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History of Evolution at Vanderbilt

This page is the home of the History of Evolution at Vanderbilt Project. Undergraduate students that have worked on this project include Neomi Chen, Nick McCoy, Sheila Chau, Dante Hernandez, Olivia Quiroga, Ashley Rogers, Kaitlyn Russell, Tara Stanley, Carly Stewart, and Chuyuan (Bill) Xu. Greyscale images below are from the Vanderbilt University Media Database (except George Gage whose military photo is in the public domain).

By: Nick McCoy, Evolutionary Studies undergraduate communications assistant

James Merrill Safford, born in Putnam, Ohio in 1822, was a pioneering geologist whose extensive contributions led to great strides in related fields over his 52-year career. Safford’s contributions to understanding Tennessee's geological and natural resources played a pivotal role in establishing Vanderbilt as the premier academic institution in the state.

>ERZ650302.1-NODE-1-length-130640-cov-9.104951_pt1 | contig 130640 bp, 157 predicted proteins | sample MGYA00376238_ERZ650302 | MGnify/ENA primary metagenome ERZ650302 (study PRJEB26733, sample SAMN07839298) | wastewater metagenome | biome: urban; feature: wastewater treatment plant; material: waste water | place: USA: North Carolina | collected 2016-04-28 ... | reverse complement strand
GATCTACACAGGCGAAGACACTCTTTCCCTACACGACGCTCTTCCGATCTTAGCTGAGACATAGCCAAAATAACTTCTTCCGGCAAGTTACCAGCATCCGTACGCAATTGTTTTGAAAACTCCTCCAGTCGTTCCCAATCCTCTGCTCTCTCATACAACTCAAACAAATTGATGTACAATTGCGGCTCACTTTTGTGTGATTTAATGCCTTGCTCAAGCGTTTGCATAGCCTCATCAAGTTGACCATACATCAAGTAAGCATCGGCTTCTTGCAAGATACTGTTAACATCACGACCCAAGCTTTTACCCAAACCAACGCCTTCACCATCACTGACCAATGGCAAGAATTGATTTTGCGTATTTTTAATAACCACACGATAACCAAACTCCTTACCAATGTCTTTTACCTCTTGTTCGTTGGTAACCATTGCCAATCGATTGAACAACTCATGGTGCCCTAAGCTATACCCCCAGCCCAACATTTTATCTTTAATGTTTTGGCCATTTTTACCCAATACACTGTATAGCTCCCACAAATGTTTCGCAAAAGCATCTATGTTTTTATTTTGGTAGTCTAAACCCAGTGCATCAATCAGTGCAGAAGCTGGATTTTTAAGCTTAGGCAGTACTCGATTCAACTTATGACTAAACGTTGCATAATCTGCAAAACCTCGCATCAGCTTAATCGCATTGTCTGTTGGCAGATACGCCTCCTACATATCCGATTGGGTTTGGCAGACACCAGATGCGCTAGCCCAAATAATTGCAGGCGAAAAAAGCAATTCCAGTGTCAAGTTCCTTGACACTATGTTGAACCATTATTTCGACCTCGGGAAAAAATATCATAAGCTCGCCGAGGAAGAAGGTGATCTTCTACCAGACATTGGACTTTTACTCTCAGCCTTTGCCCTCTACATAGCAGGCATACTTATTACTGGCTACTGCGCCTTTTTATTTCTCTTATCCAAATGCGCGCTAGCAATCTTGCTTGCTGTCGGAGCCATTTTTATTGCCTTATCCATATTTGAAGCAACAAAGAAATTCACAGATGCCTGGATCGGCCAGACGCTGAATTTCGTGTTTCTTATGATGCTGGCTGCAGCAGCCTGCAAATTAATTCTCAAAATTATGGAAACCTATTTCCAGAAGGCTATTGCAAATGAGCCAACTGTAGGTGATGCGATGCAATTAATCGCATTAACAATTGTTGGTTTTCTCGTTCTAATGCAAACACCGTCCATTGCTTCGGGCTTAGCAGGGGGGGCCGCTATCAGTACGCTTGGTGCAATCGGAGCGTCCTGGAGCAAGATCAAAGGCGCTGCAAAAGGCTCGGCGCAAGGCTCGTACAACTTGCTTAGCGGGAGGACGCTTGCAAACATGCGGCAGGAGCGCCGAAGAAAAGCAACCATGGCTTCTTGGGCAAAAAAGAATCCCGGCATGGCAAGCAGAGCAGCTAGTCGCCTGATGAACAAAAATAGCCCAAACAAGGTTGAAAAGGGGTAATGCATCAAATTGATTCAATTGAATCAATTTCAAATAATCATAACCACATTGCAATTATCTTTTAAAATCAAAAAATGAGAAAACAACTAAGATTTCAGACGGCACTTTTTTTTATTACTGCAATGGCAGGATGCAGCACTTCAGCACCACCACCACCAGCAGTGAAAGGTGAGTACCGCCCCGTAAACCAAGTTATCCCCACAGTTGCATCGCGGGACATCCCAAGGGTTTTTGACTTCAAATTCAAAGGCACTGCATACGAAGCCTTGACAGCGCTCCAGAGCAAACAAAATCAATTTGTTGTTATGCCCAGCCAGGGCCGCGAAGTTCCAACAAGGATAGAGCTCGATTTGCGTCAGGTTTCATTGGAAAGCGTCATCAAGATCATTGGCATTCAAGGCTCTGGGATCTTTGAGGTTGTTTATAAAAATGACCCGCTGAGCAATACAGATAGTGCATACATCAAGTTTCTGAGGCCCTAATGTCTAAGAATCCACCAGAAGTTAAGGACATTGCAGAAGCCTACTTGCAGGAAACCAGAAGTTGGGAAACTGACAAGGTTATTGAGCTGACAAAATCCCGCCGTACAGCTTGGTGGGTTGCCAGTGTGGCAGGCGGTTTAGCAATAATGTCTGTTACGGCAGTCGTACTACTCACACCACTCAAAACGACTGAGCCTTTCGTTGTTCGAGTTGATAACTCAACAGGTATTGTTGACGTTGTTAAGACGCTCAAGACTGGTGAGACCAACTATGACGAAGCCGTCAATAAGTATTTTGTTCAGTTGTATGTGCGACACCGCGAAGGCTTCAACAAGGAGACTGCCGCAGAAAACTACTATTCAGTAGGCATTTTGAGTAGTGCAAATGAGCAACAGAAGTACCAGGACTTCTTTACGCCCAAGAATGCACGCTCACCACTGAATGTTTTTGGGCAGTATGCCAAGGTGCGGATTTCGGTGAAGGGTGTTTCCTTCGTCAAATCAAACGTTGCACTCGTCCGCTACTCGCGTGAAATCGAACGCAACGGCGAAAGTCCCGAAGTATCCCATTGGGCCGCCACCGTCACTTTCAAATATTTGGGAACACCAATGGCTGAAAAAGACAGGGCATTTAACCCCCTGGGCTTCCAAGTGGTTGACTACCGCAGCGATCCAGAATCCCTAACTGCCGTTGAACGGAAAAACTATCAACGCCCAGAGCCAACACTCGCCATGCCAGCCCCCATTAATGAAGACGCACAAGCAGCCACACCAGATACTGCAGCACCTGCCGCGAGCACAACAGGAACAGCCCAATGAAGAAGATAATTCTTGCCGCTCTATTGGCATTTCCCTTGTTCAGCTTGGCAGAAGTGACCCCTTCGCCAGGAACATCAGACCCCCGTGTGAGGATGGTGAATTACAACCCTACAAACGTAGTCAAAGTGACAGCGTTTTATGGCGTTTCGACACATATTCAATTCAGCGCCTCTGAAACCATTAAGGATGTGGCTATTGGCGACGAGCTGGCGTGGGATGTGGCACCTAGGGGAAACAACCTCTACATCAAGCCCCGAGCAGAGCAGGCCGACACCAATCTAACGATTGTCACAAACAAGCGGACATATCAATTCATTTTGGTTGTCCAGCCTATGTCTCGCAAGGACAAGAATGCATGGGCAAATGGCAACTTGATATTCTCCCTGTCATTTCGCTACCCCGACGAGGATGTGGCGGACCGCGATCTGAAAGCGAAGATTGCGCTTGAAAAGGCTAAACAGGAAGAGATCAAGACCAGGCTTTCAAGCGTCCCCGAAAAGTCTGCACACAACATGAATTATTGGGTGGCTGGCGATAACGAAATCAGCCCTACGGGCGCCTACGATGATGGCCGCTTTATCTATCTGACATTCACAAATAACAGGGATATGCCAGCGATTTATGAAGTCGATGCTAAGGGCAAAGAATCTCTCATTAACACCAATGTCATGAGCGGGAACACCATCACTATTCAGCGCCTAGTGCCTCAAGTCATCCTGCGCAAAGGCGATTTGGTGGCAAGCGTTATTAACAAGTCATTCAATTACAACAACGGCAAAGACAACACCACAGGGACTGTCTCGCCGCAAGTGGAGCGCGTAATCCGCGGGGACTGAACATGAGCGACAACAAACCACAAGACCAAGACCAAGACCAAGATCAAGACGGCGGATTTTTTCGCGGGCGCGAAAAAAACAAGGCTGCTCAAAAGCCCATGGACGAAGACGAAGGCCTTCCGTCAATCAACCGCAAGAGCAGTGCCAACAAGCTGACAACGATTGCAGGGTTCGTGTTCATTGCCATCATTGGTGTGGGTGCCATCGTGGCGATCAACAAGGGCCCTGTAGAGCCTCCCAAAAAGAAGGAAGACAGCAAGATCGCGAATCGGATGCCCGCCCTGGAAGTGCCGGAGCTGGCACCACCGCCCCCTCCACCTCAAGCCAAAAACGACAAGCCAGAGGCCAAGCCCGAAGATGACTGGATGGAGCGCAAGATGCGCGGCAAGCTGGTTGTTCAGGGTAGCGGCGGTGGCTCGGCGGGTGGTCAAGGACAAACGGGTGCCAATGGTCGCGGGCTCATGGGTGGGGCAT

James Safford portrait, black and white. Safford is wearing a black suit and bowtie looking to his right.Safford's career began to take off during his time at Yale, where he conducted chemistry research through the “Silliman” lab in 1847. Benjamin Silliman founded the American Journal of Science and Arts in 1818. The journal's success revolutionized scientists' interactions and idea-sharing, with Silliman and the journal fostering cohesion and purpose among urban scientists, according to Baatz. This mindset became instilled in Safford’s approach to his work. By the end of his time at Yale, he earned a Ph. D. — one of the earliest doctorates in geology.  Safford left for the American South and began teaching at Cumberland University. From 1848-1873, Safford taught chemistry, mineralogy, and geology before moving to the growing city to teach chemistry at the joint University of Nashville Medical School and Vanderbilt University. During this time, Safford’s work in medicine and geology earned him an M.D. from the University of Nashville.